Abraham, the subject of today's second reading from Hebrews, knew what it was like to wait. Because of his faith, Abraham went to each place God told him to go. He would pitch his tent and tend to his family, without really knowing all the details. Abraham was willing to go along with God's plan because he was waiting to settle in an everlasting city, whose architect and maker would be God. Abraham and Sarah waited to have children; in fact, they waited until they were very old. They were thought to be sterile. Because of their faith in God's plan, God gave them the power to conceive, and in fact, to be the parents of descendents as numerous as the stars in the sky. Abraham and Sarah lived their lives in a waiting game as they faced many uncertainties. But Abraham and Sarah show us that good things come to those who wait, and God blesses those who wait faithfully.

       Good things come to those who wait; waiting is the thread that weaves the fabric of our lives. Tom Hanks proves this to be true in his depiction of Forrest Gump. As Forrest waits for the bus, he narrates his entire life to a series of listeners. As he waits, images and stories of his amazing experiences enliven the imaginations of his hearers.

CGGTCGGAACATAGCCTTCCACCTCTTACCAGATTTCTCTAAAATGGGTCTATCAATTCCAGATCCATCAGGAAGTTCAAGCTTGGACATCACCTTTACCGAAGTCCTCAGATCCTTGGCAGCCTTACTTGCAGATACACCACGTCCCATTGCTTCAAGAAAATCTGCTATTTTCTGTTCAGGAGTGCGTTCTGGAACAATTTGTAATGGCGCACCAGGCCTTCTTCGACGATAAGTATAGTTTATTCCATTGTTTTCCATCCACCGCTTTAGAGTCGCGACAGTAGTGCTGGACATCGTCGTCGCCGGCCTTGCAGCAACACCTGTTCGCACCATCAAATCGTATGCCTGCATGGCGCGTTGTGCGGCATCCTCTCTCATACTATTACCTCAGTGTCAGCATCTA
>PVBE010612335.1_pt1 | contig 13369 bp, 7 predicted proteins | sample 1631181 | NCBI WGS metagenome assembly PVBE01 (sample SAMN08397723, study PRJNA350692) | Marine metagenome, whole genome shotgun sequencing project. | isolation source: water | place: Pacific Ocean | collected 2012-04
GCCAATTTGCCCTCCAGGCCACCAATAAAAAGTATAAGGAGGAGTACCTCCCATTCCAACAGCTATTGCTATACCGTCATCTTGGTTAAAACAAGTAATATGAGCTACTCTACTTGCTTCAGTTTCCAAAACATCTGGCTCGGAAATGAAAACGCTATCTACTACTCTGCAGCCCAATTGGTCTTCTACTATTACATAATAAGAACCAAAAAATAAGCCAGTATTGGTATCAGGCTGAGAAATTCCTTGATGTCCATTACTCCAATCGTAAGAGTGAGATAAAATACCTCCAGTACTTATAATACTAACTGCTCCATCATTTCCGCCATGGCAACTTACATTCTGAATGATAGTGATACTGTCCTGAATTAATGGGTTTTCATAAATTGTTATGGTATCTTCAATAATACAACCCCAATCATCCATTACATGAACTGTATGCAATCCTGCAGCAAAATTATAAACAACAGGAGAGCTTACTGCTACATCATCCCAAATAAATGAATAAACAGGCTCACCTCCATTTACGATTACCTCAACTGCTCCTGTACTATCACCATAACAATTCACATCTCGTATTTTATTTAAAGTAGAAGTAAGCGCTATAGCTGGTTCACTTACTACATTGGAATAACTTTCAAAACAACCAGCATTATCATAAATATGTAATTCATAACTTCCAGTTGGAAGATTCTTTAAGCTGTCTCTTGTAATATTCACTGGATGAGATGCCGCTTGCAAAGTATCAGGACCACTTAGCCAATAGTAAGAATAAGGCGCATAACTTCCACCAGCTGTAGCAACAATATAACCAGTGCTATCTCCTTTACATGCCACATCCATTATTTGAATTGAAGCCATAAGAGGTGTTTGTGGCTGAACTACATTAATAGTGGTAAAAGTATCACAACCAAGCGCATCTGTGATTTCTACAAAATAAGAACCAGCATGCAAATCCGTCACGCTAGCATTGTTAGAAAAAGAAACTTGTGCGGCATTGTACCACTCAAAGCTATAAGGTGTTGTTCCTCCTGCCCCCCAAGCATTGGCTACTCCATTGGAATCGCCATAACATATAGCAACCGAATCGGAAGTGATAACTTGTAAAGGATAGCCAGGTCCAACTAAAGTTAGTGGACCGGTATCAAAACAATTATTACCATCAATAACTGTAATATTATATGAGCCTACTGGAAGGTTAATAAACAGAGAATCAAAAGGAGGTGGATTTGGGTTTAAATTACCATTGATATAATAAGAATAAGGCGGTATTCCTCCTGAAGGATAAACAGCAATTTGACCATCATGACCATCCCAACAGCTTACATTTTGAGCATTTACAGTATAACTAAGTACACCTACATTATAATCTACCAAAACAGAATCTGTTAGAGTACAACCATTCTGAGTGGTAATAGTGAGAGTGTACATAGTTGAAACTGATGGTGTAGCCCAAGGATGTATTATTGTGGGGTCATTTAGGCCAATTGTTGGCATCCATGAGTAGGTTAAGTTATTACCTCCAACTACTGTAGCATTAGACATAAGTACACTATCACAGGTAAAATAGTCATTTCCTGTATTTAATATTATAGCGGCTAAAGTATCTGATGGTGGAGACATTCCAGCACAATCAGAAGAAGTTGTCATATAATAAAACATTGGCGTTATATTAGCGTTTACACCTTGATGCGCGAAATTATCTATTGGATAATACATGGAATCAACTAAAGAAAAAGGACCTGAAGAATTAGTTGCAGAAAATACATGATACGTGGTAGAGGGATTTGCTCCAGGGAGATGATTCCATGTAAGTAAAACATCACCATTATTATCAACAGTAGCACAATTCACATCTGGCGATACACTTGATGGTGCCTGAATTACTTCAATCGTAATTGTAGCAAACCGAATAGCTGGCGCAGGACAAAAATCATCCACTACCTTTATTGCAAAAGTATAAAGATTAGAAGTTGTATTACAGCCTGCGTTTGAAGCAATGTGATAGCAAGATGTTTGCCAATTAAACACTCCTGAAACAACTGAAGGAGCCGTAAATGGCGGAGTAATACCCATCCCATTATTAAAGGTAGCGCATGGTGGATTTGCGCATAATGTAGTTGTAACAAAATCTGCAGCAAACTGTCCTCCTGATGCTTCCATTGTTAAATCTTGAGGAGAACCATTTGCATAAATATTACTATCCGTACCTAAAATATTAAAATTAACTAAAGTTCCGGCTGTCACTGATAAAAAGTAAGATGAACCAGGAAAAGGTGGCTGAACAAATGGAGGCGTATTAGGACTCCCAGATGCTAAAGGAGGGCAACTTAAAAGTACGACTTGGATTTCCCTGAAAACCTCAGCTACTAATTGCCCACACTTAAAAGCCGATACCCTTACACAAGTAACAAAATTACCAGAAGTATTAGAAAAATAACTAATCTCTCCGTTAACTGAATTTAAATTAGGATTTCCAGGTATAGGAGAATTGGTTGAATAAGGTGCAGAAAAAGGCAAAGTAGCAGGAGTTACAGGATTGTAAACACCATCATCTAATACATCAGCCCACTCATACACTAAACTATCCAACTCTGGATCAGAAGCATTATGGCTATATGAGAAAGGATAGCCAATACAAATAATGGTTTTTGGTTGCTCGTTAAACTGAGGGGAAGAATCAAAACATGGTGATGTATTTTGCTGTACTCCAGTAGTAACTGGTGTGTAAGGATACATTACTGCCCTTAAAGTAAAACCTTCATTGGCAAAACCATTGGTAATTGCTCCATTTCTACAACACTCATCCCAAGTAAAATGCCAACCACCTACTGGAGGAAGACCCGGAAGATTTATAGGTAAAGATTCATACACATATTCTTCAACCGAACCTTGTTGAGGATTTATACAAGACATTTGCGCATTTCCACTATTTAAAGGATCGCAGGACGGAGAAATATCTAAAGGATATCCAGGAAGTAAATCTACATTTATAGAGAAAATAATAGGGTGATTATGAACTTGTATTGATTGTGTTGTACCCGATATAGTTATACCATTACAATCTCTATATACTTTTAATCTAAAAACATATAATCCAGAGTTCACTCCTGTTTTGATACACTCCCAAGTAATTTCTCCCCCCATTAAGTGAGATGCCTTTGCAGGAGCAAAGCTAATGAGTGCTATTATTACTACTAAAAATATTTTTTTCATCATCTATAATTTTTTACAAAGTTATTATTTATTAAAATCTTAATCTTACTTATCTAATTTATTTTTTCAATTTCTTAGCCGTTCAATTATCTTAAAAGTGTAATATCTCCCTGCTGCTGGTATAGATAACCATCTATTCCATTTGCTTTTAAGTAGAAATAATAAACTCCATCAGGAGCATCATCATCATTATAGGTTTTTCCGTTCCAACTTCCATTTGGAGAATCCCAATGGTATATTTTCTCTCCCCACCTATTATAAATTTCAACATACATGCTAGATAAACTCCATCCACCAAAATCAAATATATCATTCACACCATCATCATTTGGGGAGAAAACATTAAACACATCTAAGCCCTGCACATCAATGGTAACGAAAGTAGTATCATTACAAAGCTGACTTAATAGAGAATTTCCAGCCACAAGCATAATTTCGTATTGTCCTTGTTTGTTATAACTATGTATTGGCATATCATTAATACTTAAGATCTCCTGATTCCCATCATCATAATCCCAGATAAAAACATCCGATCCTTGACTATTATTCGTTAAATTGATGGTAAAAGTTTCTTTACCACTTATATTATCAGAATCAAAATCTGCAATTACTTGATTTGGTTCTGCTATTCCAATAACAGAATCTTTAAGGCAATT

Waiting is certainly a part of our everyday existence. We wait in traffic, we wait to conceive a child, and we wait to afford a new home. Many times, we would like to get the waiting over with in order to get on with our lives. However, our readings seem to tell us that waiting is at the very core of our Christian existence. As we wait in our day to day lives, whether we are in line at the bank or in a hospital waiting room, we encounter people and situations that stretch us grow and change. All this waiting helps us to prepare for eternal life with God, when the Son of Man will come a knocking. As Christians, we wait in other ways for the coming of Jesus. Waiting for Jesus to come means getting those kids ready for Mass and wondering if we are going to get anything out of it. Waiting for Jesus to come means developing our sense of patience, so that we can direct our energy into prayer and relationships rather than to direct it into anger and hostility. Waiting for Jesus to come means paying attention to our household: to our families and friendships. And God blesses our efforts to wait. When we can see that waiting is the thread that weaves the fabric of our living, we can wait in faith as Abraham and Sarah once did. Good things come to those who wait. Indeed, for those of us who wait in faith, we will be ready to welcome the Son of Man, when he comes a knocking to take us to take us home to heaven. +